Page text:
What are the parties saying about public spending and NHS funding?

Here we set out the major parties' positions as we approach party conference season. For the latest on what the parties are saying, see our general election tracker.

What the parties say about funding for health and social care will be heavily influenced by their wider plans for public spending and reducing the budget deficit.  The main parties have all made commitments to eliminate the deficit during the next parliament, although there are differences, particularly in their approach to capital spending, which will affect their room for manoeuvre on public spending.

Conservatives

The Conservatives are committed to running an absolute budget surplus (including capital spending) by the end of the next parliament. In his last budget speech, George Osborne indicated that he expects the budget to be in surplus by 2018/19. He has also indicated that this can be achieved through cuts in spending, without requiring further tax rises. 

Last year's Spending Round committed the government to a real terms increase in health spending in 2015/16. Beyond that, the Conservatives have not made any commitments on future spending, although Jeremy Hunt did indicate in an interview with the BBC's Andrew Marr that his party's 'instincts' are to continue to protect the NHS budget.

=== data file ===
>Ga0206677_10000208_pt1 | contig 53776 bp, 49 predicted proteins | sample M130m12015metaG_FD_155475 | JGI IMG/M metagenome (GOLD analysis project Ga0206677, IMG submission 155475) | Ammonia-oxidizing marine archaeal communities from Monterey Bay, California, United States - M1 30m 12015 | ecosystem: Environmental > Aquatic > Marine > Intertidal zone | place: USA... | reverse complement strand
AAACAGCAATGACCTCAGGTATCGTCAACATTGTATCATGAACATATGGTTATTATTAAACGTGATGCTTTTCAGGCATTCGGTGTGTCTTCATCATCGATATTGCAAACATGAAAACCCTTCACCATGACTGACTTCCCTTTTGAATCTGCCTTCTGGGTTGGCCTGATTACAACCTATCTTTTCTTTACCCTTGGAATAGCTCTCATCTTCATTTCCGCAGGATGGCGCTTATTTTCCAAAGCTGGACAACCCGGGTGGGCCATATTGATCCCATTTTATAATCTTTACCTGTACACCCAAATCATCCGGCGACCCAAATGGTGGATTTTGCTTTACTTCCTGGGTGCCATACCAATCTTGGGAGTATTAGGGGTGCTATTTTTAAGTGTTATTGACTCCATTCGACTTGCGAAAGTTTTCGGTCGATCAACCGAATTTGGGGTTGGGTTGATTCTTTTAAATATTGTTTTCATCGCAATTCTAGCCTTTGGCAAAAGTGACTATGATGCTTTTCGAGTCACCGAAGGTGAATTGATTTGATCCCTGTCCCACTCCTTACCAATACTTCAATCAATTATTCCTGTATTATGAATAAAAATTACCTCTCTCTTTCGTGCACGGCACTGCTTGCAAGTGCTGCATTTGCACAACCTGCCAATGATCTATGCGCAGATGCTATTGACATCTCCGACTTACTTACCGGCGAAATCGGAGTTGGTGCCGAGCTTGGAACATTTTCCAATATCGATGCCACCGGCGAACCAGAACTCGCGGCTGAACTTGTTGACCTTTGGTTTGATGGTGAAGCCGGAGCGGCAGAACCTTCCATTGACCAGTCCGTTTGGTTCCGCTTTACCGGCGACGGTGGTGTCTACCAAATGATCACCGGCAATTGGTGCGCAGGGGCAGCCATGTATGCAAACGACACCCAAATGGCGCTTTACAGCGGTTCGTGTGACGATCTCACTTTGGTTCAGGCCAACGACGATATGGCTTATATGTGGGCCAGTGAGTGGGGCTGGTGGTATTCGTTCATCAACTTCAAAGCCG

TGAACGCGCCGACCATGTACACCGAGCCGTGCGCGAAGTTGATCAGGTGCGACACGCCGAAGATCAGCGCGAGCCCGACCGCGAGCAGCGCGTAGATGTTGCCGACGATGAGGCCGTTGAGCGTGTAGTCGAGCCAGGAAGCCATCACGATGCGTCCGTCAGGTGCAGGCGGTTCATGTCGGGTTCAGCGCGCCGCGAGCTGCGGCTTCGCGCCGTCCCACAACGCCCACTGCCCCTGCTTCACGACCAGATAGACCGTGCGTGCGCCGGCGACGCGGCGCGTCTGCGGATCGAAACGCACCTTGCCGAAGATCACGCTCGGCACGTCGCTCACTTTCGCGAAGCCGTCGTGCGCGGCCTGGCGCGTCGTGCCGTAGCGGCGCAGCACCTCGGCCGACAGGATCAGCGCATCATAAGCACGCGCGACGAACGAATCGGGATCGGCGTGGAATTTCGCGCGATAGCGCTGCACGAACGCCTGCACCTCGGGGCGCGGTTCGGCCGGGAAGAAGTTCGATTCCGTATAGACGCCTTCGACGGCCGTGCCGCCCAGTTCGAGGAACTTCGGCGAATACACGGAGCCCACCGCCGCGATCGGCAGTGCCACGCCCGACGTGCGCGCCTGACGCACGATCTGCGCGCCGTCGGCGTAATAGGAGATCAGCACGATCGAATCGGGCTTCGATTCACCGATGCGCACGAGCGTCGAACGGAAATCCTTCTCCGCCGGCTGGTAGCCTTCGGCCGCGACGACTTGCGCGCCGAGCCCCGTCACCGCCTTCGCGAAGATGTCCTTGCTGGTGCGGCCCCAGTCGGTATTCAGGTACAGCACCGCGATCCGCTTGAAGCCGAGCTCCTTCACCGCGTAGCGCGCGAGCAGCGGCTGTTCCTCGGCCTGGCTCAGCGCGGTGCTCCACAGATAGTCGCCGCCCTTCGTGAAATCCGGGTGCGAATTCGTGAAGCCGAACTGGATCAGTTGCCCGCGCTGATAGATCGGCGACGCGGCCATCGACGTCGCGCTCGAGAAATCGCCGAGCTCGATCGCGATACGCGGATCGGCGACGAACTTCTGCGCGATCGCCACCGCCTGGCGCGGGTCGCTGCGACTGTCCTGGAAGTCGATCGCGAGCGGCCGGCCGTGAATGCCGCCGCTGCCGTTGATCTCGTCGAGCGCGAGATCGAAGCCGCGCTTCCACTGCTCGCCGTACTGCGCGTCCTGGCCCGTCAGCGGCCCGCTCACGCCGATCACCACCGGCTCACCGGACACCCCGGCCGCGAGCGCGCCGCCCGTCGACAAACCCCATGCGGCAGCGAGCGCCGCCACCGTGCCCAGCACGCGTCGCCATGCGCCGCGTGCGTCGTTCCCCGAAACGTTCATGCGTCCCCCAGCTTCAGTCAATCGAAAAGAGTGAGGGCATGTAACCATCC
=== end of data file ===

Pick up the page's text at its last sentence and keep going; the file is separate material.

Labour

Labour has said it will stick to the government's spending plans in 2015/16. Beyond that, it has pledged to run a surplus on the current budget by the end of the parliament. Shadow Chancellor Ed Balls has not been specific about his plans for capital spending, leaving the door open to borrow to pay for infrastructure projects. Unlike his Conservative counterpart, he has indicated that Labour may raise some taxes, rather than relying on spending cuts to deliver all the savings needed to balance the budget. 

Labour has not yet set out its position on health and social care spending beyond 2015/16, although Balls  did say in an interview with the New Statesman that he would be 'staggered' if Labour did not continue to ring fence it. In an interview with The Daily Telegraph, Balls appeared to rule out an increase in National Insurance or other taxes to pay for increased spending on the NHS, although there continues to be media speculation about this.

Liberal Democrats

The Lib Dems' pre-manifesto document pledges to eliminate the current deficit by 2017/18. They will allow borrowing to fund capital spending, giving them more room for manoeuvre than their coalition partners on public spending. Like Labour, they have pledged not to rely solely on spending cuts to eliminate the deficit. 

The Lib Dems are the only party so far to have set out their plans for health spending after 2015/16, pledging that the NHS budget will increase by at least the rate of inflation every year of the next parliament, and to undertake a fundamental review of health and social care finances in 2015.